After doctors, charities are the most trusted and well regarded institution, according to Charity Commission research, with trust continuing to be closely linked to the public seeing a high proportion of funds used for charitable activity, making the difference that they promise to make, and working in a way that is consistent with charitable values.
And, although public trust has not yet regained pre-2014 levels, it has remained stable since 2020.
The Charity Commission’s latest annual public trust research reveals too that the public is more inclined to trust charities that are small, local or where they feel a personal connection to the cause. Trust in charities also remains higher in more diverse and affluent urban communities, than in areas of lower security and diversity.
Just over half of the public overall perceive charities as essential or very important, and this too has remained at a steady level in recent years. Again though, this is higher among high security and high diversity parts of the public (73% in 2023, vs, 40%).
The report on public trust notes: “Those who are already inclined to trust charities are more prone to recognise the important work that charities are doing in supporting those in need during the cost of living crisis. They refer to food banks and kitchens, often in their local areas. Those who are less inclined to trust charities stop short of describing them as essential due to existing doubts (either consciously or subconsciously) about stewardship of funds. Though they, too, note the increased visibility of charities following the cost of living crisis, they tend to credit this to smaller-scale charity work in local communities, which they view as distinct from the work of larger, international charities.”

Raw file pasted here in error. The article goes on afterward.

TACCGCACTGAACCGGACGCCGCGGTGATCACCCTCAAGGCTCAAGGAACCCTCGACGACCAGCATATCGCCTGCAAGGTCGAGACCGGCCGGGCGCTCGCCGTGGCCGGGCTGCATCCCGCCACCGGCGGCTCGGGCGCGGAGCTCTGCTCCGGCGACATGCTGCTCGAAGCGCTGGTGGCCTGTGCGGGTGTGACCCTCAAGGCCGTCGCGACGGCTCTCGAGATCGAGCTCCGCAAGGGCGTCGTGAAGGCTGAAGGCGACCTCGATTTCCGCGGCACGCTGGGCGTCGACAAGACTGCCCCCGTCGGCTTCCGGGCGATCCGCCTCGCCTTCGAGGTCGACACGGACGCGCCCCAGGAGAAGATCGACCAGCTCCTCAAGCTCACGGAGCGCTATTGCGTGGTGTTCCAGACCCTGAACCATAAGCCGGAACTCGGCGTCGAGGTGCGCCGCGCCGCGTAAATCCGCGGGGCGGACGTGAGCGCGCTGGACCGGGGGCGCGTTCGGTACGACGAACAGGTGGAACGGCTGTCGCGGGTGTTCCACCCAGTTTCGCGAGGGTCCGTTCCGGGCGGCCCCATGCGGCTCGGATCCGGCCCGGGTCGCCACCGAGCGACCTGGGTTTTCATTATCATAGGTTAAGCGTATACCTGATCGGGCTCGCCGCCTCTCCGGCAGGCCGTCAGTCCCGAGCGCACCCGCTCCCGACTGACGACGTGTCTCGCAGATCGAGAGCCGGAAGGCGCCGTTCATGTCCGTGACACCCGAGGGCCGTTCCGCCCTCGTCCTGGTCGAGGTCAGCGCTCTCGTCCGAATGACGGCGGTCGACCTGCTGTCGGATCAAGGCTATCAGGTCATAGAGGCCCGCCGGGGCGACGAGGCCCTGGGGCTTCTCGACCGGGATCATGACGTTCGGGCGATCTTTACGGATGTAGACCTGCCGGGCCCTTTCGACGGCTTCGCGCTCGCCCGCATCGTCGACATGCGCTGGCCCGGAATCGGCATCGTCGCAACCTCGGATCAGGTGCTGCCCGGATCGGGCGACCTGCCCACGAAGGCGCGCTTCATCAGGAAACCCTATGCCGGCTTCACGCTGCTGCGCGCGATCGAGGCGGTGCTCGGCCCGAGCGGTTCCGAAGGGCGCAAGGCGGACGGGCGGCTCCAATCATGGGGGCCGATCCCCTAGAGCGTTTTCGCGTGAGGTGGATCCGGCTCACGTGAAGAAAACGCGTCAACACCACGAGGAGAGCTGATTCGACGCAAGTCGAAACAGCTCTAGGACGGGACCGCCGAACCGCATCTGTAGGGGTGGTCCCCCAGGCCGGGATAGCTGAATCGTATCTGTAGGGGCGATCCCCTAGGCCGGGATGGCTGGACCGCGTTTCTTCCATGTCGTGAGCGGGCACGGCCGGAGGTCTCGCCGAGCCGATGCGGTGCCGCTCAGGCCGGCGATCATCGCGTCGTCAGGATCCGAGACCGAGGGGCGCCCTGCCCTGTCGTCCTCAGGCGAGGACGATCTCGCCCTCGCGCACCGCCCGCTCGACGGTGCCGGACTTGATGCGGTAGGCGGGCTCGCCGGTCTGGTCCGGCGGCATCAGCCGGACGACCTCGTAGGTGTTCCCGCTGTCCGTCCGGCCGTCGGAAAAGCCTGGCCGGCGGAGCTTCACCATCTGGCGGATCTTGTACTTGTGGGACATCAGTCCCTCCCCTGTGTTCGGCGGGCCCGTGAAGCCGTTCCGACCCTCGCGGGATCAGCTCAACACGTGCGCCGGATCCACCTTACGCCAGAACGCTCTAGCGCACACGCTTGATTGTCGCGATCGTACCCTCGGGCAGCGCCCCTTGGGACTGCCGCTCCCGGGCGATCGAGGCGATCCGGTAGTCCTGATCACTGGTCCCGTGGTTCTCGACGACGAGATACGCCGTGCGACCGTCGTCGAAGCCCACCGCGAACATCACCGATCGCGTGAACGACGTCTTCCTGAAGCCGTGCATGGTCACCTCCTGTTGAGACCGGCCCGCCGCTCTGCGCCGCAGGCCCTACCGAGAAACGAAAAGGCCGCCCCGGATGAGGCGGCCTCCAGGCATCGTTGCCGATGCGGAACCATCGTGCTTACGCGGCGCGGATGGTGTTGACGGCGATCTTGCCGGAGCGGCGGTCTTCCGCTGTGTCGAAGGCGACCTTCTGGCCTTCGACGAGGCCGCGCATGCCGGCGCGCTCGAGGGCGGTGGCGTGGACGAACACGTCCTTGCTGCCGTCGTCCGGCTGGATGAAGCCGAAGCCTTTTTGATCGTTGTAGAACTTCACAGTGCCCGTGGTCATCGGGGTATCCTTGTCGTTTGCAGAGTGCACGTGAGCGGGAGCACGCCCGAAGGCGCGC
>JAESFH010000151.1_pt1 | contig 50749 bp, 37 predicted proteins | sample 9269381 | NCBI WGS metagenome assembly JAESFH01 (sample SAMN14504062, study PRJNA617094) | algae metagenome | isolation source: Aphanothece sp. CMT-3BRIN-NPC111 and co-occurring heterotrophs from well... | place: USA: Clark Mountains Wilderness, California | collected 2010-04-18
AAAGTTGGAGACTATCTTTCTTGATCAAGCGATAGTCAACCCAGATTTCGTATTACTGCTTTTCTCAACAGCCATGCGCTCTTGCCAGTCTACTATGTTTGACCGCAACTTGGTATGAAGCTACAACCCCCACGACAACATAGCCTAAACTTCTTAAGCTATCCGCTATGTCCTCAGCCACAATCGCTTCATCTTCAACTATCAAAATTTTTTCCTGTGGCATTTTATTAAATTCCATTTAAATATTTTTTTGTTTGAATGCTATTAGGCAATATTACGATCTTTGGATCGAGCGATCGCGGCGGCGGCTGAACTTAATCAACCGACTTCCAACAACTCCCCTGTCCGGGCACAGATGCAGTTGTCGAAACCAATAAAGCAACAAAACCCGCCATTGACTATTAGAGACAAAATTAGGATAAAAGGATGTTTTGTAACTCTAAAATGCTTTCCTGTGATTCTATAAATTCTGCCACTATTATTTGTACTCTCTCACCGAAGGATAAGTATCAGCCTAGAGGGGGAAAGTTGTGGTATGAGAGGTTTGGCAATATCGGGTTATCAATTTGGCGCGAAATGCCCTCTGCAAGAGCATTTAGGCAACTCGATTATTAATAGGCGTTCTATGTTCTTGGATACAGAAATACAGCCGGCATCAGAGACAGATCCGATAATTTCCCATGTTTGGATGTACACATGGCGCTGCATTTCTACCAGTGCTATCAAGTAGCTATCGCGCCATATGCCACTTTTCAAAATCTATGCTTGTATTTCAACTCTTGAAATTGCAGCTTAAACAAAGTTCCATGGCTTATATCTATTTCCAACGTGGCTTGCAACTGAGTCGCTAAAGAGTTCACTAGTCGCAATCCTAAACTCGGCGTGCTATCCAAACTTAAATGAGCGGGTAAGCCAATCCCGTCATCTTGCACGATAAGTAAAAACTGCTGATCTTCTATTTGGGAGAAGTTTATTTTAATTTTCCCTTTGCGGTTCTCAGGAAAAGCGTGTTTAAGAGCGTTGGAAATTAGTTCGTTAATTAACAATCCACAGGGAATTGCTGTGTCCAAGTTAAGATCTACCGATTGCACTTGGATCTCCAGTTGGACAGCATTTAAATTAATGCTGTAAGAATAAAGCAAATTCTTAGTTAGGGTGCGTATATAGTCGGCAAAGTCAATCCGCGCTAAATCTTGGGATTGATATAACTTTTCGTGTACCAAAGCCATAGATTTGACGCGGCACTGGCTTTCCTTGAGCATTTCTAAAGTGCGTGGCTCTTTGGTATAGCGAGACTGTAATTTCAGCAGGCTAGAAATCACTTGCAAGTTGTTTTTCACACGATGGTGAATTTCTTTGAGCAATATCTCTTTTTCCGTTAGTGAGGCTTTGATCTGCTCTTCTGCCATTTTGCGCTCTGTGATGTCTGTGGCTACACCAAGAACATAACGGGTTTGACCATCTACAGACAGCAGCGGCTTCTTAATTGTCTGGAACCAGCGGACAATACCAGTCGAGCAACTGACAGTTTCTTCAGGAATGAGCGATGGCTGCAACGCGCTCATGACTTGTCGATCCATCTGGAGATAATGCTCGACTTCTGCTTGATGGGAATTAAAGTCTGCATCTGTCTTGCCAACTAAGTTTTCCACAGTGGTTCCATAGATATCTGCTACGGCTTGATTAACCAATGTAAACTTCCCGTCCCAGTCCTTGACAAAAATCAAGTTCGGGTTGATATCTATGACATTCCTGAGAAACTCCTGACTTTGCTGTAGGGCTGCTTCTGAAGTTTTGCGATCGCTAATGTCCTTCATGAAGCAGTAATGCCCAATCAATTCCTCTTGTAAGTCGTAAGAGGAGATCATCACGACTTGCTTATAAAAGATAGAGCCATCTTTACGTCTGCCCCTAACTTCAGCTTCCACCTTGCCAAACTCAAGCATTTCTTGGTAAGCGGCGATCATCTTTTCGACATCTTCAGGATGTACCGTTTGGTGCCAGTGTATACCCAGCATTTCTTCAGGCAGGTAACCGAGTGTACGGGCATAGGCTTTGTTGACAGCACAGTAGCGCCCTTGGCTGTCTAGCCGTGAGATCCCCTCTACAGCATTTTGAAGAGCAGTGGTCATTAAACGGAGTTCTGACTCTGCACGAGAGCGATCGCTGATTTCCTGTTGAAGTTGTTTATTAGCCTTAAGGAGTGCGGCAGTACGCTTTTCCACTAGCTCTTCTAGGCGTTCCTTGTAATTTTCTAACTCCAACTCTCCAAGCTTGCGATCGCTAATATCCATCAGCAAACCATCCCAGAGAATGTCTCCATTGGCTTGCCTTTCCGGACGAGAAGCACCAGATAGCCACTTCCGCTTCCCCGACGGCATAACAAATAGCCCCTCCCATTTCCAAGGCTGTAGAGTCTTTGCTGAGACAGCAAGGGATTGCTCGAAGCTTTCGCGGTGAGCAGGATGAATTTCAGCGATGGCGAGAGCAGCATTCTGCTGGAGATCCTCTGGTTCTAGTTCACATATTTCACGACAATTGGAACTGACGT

The research also looked at public feelings on the spending of charity funds, with the findings highlighting the importance of demonstrating effective stewardship of funds – the public think trustees should minimise risk and focus on core purpose when spending them, but that spending should not be so cautious that the end cause is unduly limited.
In a blog on the research, the Charity Commission’s Paul Latham comments that the annual research (which also covers trustees) relates closely to its statutory objectives. These include increasing public trust and confidence in charities; promoting compliance by charity trustees with their legal obligations; and enhancing the accountability of charities to donors, beneficiaries and the wider public. In this context, this year’s findings are ‘broadly reassuring’, he notes.
“In these challenging times, trustees continue to feel confident that they understand what the public expects of them. Demonstrating prudent stewardship of funds is more critical than ever. Both trustees and the public generally feel that charities should avoid excessive risk and focus on their core purposes when deciding how to spend funds. Equally, though, the public feels charities should not be so cautious that they end up simply accumulating money.”